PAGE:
One of the most fascinating things about instrumental bands is the power they have in letting the music speak for itself- they have no voice, but they’re still telling stories and conveying feelings with incredible emphasis. This allows to create a broader and more personal interpretation of music, something that anyone can relate to in different ways.
Instrumental rock outfit MONO are long-time masters of this art. The Tokyo-based quartet make post rock and shoegaze influences the base for their compositions, where layers of melodic guitars intertwine with solid drumming, creating atmospheric numbers charged with pathos. The group hardly care about labels and patterns though, they just sit down with their instruments and play whatever comes from their minds, following an instinctive approach that results in unique and heartfelt compositions.
Requiem for Hell puts the accent to this approach by adopting haunting and heavy atmospheres, smartly alternated by calmer numbers that still feature sinister vibes lingering around. This direction makes MONO open up to an array of different and powerful emotions, making dark vibes sound absolutely beautiful.
The record sets the mood right away with Death in Rebirth, an eight-minutes long crescendo of painful feelings, where distant guitar riffs and melodies framed by symphonic elements progressively build into a final explosion of sounds, a metaphor for a haunting yet beautiful march towards liberation. Similarly, the album’s lengthy title-track kicks in with gloomy guitar notes that get harsher with each minute, leading the listener into an atmospheric section, then into a full metal outburst made of heavily distorted riffs and frantic drumming, a surprisingly aggressive section greatly wrapped up by the band’s trademark melodic guitars. These tracks are the main showcase of the band’s artistic direction for this record, that flirts with heavier sounds without compromising its classic sound.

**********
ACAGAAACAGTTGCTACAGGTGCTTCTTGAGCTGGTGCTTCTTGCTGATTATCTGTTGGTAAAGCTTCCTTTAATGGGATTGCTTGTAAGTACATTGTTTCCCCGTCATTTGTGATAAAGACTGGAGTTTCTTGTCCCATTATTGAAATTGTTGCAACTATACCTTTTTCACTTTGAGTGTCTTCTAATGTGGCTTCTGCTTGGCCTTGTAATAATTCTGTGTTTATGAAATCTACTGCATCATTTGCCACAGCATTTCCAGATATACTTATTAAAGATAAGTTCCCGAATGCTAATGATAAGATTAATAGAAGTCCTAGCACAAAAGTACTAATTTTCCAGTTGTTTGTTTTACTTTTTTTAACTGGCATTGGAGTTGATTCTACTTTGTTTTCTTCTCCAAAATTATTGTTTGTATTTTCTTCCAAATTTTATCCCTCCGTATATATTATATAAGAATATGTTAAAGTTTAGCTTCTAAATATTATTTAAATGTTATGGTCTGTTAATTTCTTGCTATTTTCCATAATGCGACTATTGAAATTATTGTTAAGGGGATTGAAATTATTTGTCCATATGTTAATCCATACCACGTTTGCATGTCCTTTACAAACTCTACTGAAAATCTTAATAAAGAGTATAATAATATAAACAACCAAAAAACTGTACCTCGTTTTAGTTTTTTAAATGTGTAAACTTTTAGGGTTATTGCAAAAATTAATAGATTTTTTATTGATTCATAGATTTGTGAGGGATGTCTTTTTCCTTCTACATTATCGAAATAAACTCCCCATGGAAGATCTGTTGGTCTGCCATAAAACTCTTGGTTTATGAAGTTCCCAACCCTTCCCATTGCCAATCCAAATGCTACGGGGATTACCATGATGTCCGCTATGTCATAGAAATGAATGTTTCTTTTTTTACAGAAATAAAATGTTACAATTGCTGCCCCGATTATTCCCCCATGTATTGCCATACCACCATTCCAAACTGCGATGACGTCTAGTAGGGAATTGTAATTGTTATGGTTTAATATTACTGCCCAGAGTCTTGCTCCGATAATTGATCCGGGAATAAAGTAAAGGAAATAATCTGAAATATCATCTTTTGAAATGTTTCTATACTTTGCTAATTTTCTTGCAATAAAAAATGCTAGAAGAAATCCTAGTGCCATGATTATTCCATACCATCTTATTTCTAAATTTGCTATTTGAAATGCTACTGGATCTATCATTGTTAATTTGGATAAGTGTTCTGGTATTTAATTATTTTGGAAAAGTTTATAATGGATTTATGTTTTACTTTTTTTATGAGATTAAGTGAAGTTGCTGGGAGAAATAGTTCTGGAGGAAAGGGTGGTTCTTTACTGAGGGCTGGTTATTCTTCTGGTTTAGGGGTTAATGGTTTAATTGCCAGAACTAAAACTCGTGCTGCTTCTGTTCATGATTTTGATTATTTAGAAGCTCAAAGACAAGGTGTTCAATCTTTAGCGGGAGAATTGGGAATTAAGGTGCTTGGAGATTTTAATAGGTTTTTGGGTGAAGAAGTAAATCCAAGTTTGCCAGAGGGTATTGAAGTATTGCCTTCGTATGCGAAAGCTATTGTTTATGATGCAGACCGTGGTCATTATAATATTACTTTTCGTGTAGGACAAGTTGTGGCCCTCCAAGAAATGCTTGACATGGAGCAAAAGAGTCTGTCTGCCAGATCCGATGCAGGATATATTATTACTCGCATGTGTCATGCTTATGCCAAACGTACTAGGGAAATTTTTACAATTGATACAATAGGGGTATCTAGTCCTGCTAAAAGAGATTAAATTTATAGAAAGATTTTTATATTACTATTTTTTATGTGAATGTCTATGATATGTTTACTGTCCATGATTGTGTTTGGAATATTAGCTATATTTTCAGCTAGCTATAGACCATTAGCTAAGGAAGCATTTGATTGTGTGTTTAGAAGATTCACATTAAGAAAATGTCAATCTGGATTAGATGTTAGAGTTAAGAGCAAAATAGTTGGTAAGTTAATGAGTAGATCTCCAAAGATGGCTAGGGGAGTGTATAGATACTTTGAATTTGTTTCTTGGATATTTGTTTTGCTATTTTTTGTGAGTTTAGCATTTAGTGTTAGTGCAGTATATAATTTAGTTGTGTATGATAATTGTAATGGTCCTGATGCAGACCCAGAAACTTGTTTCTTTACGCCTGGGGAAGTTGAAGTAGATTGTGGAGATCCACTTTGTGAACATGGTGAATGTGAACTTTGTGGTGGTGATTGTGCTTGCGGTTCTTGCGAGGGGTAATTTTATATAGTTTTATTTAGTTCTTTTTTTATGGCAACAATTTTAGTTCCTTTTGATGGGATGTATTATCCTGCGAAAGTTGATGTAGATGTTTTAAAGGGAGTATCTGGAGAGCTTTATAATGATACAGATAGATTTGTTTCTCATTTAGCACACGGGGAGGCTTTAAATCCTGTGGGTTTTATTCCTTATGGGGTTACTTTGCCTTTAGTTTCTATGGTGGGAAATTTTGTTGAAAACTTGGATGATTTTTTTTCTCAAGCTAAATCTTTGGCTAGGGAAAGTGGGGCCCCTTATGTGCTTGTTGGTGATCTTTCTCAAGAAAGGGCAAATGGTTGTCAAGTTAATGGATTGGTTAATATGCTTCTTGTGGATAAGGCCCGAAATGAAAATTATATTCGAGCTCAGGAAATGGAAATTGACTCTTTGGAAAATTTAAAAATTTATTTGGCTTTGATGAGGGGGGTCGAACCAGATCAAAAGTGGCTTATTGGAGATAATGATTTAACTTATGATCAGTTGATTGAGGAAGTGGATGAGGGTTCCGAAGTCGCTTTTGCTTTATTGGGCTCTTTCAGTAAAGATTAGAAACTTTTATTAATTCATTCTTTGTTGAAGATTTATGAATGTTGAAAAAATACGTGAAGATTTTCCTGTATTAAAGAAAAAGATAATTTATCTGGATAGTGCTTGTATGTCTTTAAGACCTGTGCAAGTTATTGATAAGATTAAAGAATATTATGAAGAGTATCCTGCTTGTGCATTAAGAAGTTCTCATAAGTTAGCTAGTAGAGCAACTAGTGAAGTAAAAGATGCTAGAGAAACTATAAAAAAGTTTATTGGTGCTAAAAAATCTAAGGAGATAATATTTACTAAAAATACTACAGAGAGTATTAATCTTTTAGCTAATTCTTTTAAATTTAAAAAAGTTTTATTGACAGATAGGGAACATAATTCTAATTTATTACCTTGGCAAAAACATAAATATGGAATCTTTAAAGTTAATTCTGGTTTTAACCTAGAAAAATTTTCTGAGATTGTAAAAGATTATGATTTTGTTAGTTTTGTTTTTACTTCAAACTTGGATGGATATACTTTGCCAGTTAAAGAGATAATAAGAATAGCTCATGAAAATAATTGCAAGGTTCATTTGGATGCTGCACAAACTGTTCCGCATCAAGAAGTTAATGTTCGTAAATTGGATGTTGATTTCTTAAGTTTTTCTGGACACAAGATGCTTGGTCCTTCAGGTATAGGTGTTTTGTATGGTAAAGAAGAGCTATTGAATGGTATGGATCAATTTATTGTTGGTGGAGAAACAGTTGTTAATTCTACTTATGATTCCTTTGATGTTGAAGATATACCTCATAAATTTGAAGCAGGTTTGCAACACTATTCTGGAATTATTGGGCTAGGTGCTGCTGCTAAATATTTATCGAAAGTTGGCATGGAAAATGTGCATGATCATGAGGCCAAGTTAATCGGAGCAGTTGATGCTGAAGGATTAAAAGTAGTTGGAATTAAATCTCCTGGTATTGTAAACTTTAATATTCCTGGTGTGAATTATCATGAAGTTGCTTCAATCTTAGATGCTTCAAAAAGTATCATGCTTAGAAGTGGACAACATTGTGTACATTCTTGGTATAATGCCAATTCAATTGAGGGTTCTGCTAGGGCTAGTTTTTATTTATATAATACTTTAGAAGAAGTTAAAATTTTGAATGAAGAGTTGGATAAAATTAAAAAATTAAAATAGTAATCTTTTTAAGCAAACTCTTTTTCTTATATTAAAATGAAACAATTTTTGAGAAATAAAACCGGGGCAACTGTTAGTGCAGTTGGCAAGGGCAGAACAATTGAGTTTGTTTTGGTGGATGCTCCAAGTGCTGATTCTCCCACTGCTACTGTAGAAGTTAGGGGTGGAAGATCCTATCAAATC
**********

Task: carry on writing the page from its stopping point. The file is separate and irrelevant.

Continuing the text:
The album leaves space for softer tunes as well, making use of numerous instruments to enrich the texture of each track, delivering variety despite the short tracklist. Stellar barely features any guitar, focusing around a melancholic layer of violins and glockenspiel notes, where distant piano notes and distorted effects make the track fit into the album’s context successfully. Ely’s Heartbeat, a track whose concept revolves around a close friend’s first pregnancy, highlights the band’s ability in conveying contrasting emotions at the same time; the guitars provide bittersweet vibes firmly backed up by solid drum patterns, where the tender happiness for the birth of a child shines through along with the uncertainty towards the world that will welcome it. A perfect note to close the record, The Last Scene ends the circle with the reverb of soothing rhythm guitars and symphonic elements, that alternates to melodic sections, create a peaceful ending to a powerful storm of emotions.
Requiem for Hell is yet another outstanding release from MONO, that once again prove themselves as masters of a sound they have made personal and unique over the years. This record is a powerful journey through contrasting emotions, a perfect coexistence between happiness and sadness, love and loss, pain and relief- real emotions that sink deep inside the listener throughout the five tracks composing this work. This is a strong expression of music as art form, and for a group like MONO, it’s the greatest possible accomplishment.
Requiem For Hell